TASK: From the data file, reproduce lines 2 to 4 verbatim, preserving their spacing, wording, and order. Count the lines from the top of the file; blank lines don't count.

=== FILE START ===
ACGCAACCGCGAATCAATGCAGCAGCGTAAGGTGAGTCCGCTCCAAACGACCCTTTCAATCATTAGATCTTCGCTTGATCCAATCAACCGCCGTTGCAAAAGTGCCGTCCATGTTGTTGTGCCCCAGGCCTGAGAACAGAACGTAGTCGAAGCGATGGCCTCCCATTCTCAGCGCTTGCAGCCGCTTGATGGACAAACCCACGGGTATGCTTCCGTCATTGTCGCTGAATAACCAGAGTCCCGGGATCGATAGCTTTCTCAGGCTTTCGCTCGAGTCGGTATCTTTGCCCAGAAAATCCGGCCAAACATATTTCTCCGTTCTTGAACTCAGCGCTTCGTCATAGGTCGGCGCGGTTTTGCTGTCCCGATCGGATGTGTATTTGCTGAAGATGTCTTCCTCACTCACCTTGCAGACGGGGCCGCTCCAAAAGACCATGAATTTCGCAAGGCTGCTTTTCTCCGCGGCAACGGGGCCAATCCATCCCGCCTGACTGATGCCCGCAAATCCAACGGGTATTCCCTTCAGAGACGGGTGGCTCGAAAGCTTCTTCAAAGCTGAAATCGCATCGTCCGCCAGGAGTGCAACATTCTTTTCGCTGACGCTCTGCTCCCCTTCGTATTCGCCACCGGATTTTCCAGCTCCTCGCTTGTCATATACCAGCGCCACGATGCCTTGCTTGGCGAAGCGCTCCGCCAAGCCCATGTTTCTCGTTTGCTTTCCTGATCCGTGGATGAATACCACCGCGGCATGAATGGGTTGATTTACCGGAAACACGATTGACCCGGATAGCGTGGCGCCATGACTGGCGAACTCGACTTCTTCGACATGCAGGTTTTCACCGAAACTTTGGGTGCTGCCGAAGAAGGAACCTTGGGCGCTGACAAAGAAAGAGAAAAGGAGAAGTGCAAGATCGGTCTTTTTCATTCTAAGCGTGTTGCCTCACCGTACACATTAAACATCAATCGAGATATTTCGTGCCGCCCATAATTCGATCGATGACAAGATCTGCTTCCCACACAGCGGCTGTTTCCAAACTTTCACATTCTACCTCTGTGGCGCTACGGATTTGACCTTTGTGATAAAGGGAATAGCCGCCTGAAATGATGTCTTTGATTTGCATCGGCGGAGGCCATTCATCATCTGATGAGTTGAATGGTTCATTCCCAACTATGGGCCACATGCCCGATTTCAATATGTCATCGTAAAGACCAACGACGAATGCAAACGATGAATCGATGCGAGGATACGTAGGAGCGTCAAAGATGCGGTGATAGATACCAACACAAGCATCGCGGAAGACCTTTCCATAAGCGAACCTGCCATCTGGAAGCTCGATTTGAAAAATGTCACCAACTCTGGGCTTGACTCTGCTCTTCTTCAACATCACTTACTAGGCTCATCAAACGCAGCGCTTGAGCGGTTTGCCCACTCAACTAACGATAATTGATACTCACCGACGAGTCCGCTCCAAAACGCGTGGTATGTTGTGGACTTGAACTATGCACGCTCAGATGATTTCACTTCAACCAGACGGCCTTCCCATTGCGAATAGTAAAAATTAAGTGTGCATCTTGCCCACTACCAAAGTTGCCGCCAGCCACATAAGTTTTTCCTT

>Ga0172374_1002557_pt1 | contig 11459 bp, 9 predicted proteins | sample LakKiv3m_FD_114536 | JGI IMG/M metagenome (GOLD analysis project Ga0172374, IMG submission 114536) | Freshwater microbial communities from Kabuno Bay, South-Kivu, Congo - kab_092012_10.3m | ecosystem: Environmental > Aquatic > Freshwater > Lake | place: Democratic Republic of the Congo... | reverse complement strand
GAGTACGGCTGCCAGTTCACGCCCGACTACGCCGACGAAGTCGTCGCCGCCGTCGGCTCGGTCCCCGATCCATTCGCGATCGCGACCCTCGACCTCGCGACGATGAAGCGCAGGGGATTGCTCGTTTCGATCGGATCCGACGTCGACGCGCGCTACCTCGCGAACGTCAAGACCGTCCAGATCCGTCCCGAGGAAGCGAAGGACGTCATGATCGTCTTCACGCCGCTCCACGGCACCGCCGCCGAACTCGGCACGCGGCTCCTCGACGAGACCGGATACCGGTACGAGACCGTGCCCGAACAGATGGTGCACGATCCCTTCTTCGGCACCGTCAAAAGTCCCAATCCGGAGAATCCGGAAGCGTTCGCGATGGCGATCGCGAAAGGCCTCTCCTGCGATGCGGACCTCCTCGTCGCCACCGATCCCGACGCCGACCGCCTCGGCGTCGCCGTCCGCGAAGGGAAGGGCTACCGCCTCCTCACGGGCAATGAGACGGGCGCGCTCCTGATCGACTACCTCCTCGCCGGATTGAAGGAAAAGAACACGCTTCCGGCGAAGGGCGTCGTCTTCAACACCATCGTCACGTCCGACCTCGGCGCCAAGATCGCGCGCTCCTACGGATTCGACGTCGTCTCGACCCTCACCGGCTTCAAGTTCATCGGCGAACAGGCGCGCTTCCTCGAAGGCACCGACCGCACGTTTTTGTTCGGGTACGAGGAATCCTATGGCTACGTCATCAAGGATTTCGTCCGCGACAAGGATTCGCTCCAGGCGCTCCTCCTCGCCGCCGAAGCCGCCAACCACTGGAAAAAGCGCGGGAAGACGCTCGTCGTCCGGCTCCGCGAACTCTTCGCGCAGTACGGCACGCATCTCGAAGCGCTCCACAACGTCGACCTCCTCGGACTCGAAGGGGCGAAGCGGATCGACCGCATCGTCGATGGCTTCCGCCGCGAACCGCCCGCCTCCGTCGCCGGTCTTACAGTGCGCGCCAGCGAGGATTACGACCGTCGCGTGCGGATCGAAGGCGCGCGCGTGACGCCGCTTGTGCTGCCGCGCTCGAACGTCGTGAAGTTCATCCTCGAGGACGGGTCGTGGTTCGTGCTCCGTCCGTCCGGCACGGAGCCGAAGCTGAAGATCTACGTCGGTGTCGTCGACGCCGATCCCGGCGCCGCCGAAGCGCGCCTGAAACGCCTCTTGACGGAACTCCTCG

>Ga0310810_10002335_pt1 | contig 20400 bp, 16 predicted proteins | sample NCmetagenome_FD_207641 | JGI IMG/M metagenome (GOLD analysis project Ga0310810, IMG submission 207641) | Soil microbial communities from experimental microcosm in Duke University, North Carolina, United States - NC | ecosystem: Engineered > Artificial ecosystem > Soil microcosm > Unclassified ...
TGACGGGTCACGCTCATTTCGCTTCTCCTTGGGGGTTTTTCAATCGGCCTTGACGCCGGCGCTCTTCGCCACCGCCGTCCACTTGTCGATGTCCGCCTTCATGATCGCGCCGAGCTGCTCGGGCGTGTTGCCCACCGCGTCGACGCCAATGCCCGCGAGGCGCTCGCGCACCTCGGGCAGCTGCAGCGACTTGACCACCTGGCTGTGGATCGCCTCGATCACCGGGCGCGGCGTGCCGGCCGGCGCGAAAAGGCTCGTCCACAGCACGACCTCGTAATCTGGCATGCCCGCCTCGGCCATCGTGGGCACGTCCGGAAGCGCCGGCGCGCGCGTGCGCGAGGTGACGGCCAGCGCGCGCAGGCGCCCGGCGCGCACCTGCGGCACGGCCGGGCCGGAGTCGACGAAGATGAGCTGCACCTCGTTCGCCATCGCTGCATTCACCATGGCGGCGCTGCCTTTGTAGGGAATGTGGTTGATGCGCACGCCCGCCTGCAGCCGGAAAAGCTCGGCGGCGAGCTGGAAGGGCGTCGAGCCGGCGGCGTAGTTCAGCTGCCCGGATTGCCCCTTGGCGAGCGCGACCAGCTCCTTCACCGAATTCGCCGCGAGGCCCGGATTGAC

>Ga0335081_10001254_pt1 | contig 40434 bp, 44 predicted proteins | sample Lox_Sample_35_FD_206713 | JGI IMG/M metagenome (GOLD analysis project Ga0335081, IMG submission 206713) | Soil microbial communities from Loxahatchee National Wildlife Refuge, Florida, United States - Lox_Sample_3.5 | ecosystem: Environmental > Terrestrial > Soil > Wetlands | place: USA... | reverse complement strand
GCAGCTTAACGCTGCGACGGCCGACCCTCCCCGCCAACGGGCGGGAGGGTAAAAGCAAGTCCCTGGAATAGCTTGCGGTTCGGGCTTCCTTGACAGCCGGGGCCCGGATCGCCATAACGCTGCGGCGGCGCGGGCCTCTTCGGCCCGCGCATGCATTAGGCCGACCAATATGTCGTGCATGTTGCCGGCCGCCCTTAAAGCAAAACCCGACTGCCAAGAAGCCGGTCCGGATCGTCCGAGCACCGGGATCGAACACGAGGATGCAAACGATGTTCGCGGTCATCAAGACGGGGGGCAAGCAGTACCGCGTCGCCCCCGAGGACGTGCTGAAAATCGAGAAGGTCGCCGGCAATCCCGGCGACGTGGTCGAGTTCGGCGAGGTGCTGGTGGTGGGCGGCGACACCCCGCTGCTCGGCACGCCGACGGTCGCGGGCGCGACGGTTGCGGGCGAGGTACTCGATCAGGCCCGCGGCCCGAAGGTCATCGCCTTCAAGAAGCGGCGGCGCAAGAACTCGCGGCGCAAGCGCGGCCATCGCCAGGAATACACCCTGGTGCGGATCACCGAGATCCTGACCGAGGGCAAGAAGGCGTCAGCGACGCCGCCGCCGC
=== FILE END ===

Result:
>Ga0172374_1002557_pt1 | contig 11459 bp, 9 predicted proteins | sample LakKiv3m_FD_114536 | JGI IMG/M metagenome (GOLD analysis project Ga0172374, IMG submission 114536) | Freshwater microbial communities from Kabuno Bay, South-Kivu, Congo - kab_092012_10.3m | ecosystem: Environmental > Aquatic > Freshwater > Lake | place: Democratic Republic of the Congo... | reverse complement strand
GAGTACGGCTGCCAGTTCACGCCCGACTACGCCGACGAAGTCGTCGCCGCCGTCGGCTCGGTCCCCGATCCATTCGCGATCGCGACCCTCGACCTCGCGACGATGAAGCGCAGGGGATTGCTCGTTTCGATCGGATCCGACGTCGACGCGCGCTACCTCGCGAACGTCAAGACCGTCCAGATCCGTCCCGAGGAAGCGAAGGACGTCATGATCGTCTTCACGCCGCTCCACGGCACCGCCGCCGAACTCGGCACGCGGCTCCTCGACGAGACCGGATACCGGTACGAGACCGTGCCCGAACAGATGGTGCACGATCCCTTCTTCGGCACCGTCAAAAGTCCCAATCCGGAGAATCCGGAAGCGTTCGCGATGGCGATCGCGAAAGGCCTCTCCTGCGATGCGGACCTCCTCGTCGCCACCGATCCCGACGCCGACCGCCTCGGCGTCGCCGTCCGCGAAGGGAAGGGCTACCGCCTCCTCACGGGCAATGAGACGGGCGCGCTCCTGATCGACTACCTCCTCGCCGGATTGAAGGAAAAGAACACGCTTCCGGCGAAGGGCGTCGTCTTCAACACCATCGTCACGTCCGACCTCGGCGCCAAGATCGCGCGCTCCTACGGATTCGACGTCGTCTCGACCCTCACCGGCTTCAAGTTCATCGGCGAACAGGCGCGCTTCCTCGAAGGCACCGACCGCACGTTTTTGTTCGGGTACGAGGAATCCTATGGCTACGTCATCAAGGATTTCGTCCGCGACAAGGATTCGCTCCAGGCGCTCCTCCTCGCCGCCGAAGCCGCCAACCACTGGAAAAAGCGCGGGAAGACGCTCGTCGTCCGGCTCCGCGAACTCTTCGCGCAGTACGGCACGCATCTCGAAGCGCTCCACAACGTCGACCTCCTCGGACTCGAAGGGGCGAAGCGGATCGACCGCATCGTCGATGGCTTCCGCCGCGAACCGCCCGCCTCCGTCGCCGGTCTTACAGTGCGCGCCAGCGAGGATTACGACCGTCGCGTGCGGATCGAAGGCGCGCGCGTGACGCCGCTTGTGCTGCCGCGCTCGAACGTCGTGAAGTTCATCCTCGAGGACGGGTCGTGGTTCGTGCTCCGTCCGTCCGGCACGGAGCCGAAGCTGAAGATCTACGTCGGTGTCGTCGACGCCGATCCCGGCGCCGCCGAAGCGCGCCTGAAACGCCTCTTGACGGAACTCCTCG

>Ga0310810_10002335_pt1 | contig 20400 bp, 16 predicted proteins | sample NCmetagenome_FD_207641 | JGI IMG/M metagenome (GOLD analysis project Ga0310810, IMG submission 207641) | Soil microbial communities from experimental microcosm in Duke University, North Carolina, United States - NC | ecosystem: Engineered > Artificial ecosystem > Soil microcosm > Unclassified ...